This case clearly illustrates that participating in corruption, bribes and crony capitalism does not add business value to an organization. Political risks need to be managed while respecting ethical norms and legal laws. Flouting laws and government regulations because some businesspersons believe they are good buddies with the politicians doesn’t help their case in the long run.

2.    Fluctuating relationships

Business lobbies with government and political parties to get favorable policies and benefits. In India the various industry forums – NASSCOM, FICCI, CII etc. provide a good base to organizations to have a bargaining power with government. However, the government may not listen to their requests or change its opinion at any time. For example, last year SKS Microfinance change in CEO got the focus on Micro Finance Institutions (MFI). The laws were immediately changed to protect the farmers in Andra Pradesh. Cases of farmer suicide had increased as a few MFIs were doing collections  by threatening farmers and their families.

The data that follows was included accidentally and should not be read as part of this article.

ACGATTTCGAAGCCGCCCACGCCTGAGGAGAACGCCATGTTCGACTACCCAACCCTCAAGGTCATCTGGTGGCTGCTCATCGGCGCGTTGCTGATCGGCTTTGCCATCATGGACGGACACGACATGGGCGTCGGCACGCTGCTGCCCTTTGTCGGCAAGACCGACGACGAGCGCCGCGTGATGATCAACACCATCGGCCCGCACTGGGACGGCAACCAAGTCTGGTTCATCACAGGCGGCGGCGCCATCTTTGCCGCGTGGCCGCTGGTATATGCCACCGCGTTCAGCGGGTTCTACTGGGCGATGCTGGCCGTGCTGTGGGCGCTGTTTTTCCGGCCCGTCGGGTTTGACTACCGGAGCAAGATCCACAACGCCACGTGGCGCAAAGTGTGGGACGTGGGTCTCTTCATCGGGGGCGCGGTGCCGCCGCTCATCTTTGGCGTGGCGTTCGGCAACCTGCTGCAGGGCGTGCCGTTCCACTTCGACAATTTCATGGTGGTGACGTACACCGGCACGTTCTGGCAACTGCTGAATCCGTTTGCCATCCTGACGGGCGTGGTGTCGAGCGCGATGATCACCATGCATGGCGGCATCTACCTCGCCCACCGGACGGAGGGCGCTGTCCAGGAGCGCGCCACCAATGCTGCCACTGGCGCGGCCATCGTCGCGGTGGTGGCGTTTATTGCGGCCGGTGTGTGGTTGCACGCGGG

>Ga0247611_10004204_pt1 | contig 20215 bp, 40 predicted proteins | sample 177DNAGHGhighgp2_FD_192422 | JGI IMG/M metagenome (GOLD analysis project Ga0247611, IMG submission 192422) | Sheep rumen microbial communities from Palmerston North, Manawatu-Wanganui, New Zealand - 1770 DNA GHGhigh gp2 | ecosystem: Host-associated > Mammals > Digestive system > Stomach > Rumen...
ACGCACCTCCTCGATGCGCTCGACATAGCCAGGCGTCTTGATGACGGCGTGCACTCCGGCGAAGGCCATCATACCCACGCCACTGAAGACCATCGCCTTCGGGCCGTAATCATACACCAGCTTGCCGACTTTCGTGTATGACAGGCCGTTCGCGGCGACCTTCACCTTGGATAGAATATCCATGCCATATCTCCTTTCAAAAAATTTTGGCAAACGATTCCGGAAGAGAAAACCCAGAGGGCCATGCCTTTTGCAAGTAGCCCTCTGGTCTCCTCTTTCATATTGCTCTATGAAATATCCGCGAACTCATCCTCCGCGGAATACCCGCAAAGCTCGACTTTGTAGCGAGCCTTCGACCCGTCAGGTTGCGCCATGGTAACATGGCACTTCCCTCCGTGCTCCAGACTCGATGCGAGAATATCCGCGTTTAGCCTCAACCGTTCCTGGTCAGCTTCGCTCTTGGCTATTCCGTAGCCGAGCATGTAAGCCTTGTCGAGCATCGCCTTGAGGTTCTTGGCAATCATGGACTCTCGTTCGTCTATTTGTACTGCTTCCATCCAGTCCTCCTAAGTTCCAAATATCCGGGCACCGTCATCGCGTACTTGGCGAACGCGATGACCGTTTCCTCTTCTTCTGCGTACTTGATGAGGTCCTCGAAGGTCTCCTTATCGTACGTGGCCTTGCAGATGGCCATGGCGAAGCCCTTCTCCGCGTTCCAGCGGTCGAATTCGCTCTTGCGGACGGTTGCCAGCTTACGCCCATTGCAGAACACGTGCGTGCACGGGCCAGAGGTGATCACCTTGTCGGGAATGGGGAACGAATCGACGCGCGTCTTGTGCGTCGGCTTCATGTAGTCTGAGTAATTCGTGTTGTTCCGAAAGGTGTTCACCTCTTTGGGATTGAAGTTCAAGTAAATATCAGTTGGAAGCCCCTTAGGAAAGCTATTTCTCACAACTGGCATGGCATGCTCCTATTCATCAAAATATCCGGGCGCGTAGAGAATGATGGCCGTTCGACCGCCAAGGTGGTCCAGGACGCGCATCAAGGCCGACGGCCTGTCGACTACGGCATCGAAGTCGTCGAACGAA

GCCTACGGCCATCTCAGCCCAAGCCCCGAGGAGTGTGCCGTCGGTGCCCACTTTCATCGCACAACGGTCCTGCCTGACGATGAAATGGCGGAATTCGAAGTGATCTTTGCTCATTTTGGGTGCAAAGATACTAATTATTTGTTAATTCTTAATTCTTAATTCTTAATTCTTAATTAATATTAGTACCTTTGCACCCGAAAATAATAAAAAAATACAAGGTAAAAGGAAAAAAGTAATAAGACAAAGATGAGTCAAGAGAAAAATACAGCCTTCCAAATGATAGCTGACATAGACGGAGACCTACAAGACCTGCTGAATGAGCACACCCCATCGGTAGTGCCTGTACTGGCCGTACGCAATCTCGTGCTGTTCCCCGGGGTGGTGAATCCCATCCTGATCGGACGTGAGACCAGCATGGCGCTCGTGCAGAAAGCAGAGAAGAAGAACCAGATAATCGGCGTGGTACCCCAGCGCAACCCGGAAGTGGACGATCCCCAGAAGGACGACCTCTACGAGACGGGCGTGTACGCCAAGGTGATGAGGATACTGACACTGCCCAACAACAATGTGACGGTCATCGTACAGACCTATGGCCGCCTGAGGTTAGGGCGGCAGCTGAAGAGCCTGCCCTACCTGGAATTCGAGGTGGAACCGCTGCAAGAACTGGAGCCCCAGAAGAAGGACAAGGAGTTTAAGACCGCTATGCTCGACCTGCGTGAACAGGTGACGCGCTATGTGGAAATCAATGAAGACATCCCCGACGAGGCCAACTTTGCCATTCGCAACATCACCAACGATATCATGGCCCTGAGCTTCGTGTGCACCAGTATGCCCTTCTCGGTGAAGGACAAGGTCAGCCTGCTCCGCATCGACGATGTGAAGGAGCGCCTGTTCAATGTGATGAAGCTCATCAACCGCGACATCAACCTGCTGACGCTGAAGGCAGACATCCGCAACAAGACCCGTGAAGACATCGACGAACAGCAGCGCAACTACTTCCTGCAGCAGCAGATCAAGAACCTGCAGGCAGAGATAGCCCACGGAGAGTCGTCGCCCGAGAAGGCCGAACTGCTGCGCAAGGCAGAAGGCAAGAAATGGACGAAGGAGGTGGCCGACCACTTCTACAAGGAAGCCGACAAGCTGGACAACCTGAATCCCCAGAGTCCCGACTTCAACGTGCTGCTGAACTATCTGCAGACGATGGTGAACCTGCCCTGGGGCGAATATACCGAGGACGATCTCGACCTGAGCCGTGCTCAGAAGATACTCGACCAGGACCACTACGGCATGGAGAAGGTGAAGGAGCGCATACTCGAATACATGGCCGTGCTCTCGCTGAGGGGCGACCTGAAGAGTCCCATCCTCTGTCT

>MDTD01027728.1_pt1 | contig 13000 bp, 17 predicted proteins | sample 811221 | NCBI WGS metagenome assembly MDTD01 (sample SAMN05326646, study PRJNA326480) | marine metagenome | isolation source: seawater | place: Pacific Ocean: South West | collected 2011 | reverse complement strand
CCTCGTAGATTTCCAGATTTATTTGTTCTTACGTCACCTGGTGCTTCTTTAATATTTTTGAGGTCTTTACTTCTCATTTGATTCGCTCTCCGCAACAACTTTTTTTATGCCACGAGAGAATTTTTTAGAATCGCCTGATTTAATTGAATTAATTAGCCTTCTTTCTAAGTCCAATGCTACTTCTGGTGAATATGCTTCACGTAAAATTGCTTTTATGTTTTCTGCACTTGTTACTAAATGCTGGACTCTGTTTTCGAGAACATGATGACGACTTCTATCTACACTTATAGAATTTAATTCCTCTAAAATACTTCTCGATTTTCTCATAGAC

A few companies mis-management has resulted in the whole industry paying a heavy price. Within six months, the whole industry cash flows were impacted. An industry, which was considered a cash cow, is struggling to maintain liquidity. Again, a situation where the start of the relationship was good as government needed micro finance companies in rural areas. However, because of their exploitative procedures the industry has painted itself in a corner. The industry as a whole lost its bargaining power.

Lesson here is that relationships need to be managed on a continuous basis. A sense of entitlement and privilege of organizations can damage the long-term relationships with government bodies. Organizations need to master the art of tight rope walking to add business value. It is never plain sailing with government, so don’t let your guard down.

3.    Foreign investments and relationships with multinationals

Everyone wants their place under the sun, and multinationals more so. They want a slice of the emerging markets from strategic growth perspective. But, the fear is always there that they are biting more than they chew. In India, states chief ministers clamor to get multinationals to invest in their states. The offer sops in the form of cheaper land, tax-breaks, easy licensing schemes etc. The courting period of state government and multinationals is sweet, it is hard to believe that things can go wrong. However, state governments being infidel lovers, loose interest after the investments are made in their state by the multinationals.